The Standard has noted with great concern the mudsling campaign in social media against this newspaper and its journalists, arising from our investigative exposé on the objectionable goings-on behind the Standard Gauge Railway (SGR) walls - a tale of discrimination, high-handedness, wildlife killings, unexplained high costs at the expense of the taxpayer and a lack of openness.
At the outset, we want to state that we take great exception to the sponsored attacks against our journalists and the integrity of this newspaper concerning the reports, and condemn in the strongest terms the crude and diversionary campaign by those who clearly have everything to hide.
The disturbing goings-on in the reports – which took months to investigate – disclosed the causes of friction between Chinese operators of the SGR and local employees as, among others, cases of racial segregation in the use of amenities, outright mistreatment of Kenyan workers and skewed payment that favours the Chinese, some of whose qualifications are questionable, and wanton killing of wildlife along the railway corridor.
We expected the Government to take decisive action and order investigations to ascertain the veracity and extent of the problem, this being Jubilee administration’s flagship project. But what happened is the exact opposite. Apart from half-heartedly promising Kenyans that it would get to the bottom of it – ironically through the Human Resource wing of the same organization – Government Spokesman Eric Kiraithe came out to trash the serious claims and ask Kenyans to bear with the Chinese. That was repugnant and a complete letdown.
To the likes of Mr Kiraithe, and the Government he speaks for, it was simply a case of sour grapes. His very erudite if not demeaning advice to Kenyan workers on the SGR project was that they must learn to live with their Chinese benefactors. Indeed, what Kenyans saw in this is obstruction of thorough investigations, and a defence of the railways management and the operator. That is unacceptable.
Discrimination in whatever form is outlawed by our very progressive Constitution. Visitors to Kenya are bound by our set of laws, which make it anathema for foreign nationals, or indeed anyone else, employed in the SGR establishment to mistreat their Kenyan counterparts.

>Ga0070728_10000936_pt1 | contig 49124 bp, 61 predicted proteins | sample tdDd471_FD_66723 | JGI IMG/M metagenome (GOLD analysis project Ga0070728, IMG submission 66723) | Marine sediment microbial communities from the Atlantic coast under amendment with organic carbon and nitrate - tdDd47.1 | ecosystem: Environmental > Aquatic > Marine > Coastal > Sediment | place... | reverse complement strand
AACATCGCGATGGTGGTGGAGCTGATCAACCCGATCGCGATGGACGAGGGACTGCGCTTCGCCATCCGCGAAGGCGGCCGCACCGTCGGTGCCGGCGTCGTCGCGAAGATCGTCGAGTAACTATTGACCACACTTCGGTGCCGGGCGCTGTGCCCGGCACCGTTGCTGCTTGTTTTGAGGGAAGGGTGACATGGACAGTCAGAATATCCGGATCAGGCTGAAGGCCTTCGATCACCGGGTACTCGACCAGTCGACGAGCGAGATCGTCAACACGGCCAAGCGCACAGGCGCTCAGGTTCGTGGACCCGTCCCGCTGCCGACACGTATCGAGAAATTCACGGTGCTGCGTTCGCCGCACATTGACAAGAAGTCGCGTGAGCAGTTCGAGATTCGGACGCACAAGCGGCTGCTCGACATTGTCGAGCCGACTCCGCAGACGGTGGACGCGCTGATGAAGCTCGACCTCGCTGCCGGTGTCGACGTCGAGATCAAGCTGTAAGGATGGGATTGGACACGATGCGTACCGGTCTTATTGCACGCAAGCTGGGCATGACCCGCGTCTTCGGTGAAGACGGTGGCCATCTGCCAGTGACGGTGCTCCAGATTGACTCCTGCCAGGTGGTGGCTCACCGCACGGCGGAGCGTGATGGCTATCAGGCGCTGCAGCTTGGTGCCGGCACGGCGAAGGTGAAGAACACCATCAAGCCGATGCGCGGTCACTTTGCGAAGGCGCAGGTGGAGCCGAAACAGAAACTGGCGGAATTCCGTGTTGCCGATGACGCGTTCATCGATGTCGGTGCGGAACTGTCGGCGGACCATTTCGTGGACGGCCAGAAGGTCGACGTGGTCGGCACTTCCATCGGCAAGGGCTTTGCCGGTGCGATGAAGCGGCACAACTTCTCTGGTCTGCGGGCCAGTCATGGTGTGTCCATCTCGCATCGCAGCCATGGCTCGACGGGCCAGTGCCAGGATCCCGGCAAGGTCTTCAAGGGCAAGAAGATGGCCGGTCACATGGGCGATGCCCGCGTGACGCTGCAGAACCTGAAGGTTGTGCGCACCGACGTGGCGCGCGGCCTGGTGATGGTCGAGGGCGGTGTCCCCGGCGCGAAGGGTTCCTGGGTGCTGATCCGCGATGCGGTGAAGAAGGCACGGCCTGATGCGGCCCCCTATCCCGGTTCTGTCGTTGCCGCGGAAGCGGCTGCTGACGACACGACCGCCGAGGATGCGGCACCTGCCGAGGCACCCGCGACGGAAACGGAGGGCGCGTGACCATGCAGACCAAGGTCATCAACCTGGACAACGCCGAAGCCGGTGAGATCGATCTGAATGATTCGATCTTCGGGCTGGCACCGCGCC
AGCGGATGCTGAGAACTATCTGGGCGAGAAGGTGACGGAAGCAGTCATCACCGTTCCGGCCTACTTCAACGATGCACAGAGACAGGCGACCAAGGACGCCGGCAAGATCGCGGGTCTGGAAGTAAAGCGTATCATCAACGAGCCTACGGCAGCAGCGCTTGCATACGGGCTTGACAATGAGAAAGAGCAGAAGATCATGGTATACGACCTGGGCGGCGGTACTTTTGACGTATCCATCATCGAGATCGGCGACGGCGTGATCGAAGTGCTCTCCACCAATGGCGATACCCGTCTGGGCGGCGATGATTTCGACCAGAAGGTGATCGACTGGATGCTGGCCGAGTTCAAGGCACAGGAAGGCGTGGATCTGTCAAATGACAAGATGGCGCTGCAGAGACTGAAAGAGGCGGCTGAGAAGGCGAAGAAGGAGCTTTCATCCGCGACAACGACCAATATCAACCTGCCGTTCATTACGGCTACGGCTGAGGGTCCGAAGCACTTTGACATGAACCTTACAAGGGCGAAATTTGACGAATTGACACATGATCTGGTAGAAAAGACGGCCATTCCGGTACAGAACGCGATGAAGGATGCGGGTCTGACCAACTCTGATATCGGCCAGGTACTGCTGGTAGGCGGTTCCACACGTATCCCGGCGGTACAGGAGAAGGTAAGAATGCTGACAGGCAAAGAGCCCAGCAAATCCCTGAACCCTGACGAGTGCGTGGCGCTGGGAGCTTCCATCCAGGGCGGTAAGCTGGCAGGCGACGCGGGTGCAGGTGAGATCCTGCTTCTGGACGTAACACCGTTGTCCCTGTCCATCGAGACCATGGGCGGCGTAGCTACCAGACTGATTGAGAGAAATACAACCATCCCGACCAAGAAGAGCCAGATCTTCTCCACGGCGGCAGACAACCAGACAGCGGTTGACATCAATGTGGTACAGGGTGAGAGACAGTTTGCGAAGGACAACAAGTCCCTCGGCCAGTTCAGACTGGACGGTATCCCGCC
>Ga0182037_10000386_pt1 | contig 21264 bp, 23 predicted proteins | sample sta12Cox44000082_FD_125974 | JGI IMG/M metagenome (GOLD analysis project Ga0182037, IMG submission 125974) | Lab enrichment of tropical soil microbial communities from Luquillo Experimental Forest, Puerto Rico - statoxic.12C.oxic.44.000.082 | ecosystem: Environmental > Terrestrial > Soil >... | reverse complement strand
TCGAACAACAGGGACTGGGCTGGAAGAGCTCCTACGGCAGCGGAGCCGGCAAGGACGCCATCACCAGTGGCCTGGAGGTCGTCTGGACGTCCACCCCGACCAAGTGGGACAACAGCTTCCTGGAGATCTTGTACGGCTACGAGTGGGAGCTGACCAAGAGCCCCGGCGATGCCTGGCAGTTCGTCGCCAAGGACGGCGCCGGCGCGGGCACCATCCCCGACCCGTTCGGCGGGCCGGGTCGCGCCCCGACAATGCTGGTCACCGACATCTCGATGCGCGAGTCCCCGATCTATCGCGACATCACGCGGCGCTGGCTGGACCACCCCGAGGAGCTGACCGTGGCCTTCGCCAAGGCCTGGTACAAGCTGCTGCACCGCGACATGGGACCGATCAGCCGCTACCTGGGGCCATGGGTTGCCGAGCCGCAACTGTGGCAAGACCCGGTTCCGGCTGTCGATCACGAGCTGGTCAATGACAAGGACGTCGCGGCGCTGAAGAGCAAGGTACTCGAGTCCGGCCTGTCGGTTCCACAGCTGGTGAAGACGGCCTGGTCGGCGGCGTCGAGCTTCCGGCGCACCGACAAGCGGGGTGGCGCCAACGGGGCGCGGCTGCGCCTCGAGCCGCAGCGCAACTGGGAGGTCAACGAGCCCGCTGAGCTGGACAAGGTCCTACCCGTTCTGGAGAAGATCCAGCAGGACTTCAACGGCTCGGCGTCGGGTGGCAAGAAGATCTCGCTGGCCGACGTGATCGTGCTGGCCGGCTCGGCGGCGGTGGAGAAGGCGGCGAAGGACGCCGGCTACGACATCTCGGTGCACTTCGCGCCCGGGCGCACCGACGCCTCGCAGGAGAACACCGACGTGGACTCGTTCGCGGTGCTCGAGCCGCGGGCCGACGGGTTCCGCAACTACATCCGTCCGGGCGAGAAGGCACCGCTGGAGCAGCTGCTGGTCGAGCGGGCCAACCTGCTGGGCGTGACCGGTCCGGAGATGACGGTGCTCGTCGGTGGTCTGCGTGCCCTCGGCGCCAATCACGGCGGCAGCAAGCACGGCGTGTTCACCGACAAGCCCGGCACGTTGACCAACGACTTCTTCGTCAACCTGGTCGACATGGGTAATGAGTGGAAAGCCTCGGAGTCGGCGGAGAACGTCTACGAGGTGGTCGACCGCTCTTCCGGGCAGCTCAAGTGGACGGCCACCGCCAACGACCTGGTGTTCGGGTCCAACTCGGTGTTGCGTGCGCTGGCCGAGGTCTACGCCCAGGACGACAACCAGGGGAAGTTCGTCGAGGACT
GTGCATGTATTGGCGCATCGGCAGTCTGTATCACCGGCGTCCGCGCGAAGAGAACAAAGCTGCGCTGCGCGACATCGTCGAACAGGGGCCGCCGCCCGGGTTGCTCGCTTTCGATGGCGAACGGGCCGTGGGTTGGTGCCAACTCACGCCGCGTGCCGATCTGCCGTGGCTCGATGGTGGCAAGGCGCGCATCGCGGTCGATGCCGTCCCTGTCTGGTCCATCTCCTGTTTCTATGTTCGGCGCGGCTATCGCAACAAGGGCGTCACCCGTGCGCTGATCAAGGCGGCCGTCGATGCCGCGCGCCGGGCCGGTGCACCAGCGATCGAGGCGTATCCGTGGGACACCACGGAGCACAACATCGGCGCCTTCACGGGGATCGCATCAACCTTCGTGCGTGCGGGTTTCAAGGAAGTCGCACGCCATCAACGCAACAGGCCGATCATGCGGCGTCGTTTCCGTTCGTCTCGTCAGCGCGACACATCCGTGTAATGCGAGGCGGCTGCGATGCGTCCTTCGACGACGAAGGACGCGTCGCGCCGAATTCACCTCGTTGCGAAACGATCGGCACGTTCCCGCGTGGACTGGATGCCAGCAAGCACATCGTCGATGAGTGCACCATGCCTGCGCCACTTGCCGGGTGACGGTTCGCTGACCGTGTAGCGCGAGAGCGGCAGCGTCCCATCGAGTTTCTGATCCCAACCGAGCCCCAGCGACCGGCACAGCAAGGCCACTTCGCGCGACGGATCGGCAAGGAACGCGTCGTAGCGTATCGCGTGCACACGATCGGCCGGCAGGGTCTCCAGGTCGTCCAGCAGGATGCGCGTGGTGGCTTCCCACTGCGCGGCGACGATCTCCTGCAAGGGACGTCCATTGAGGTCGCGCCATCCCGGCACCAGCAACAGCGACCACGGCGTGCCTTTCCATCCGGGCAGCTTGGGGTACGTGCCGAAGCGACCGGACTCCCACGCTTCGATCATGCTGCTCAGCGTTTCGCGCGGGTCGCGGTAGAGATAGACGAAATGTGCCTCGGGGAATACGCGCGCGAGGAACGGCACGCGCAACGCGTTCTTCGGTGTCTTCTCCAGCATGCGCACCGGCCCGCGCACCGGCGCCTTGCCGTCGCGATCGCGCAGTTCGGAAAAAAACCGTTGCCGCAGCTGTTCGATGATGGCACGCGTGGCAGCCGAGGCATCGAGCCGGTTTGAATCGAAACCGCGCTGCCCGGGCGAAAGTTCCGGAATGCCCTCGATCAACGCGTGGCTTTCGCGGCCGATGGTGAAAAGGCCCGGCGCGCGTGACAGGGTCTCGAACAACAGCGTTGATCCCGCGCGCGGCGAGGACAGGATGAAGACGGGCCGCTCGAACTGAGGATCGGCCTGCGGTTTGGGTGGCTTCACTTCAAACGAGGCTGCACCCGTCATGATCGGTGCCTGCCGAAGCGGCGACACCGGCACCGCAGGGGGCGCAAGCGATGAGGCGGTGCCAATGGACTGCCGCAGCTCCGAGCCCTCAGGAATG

Perhaps we should remind Mr Kiraithe that if what was reported happened elsewhere, the envoys of the said countries would have a lot of explaining to do. Sadly, this is not so here. We don’t think Kenyans are the children of a lesser God. They deserve better especially from those they have welcomed to stay and work in their midst. That is not negotiable.
It is important to state here that during the entire duration of our investigations, we gave the Kenya Railways, the SGR operator and indeed the relevant Government authorities ample space and time to respond to our findings, but all we got was evasiveness, obfuscation, pleas of ignorance and threats against our exposé.
Emboldened by the admonition on Kenyan workers by their own Government, the SGR operator, ostensibly in cahoots with their Kenyan friends, have embarked on a mission to tarnish the name of the Standard and its journalists – particularly Paul Wafula – through a sponsored mudslinging campaign aimed at intimidating us into silence.
Yet if the Chinese operator felt aggrieved by the report, several avenues for redress exist. They could have given their rebuttal stating their facts, if any, or seek restitution through institutions established by law. Resorting to blackmail and intimidation will not work. It will not detract us from our core mission of informing the public. Throwing mud at and vilifying or waging a character assassination campaign against our journalists will never stop us from speaking the truth.
Indeed, anybody doubting the veracity of what we published - as is the practice anywhere within the media - has a right of reply. If dissatisfied, they can seek legal redress. That that has not happened, is the clearest indicator that what was said is not farfetched; that the SGR operator compelled Kenyan workers not to reveal anything to the press is a pointer that there is a lot being swept under the carpet.
We want to make it clear that extrajudicial tactics aimed at cowing the media from uncovering the hidden injustices in society will not work. As a show of faith and a demonstration of respect to the crucial the media plays in society, Government authorities should investigate and apprehend those waging the vicious campaign against The Standard and our journalists. After all, isn’t the media executing a mandate that is protected by the Constitution?
A free media is a key ingredient of a thriving democracy; and this important role should not be compromised. No less a person than Presidents Uhuru Kenyatta and Barack Obama have repeatedly advocated for a free press.
Understandably, Transport Cabinet Secretary James Macharia will in the coming days be presenting a report on the mistreatment claims to Parliament. Our sincere hope is that it will not be an attempt to white wash the whole saga.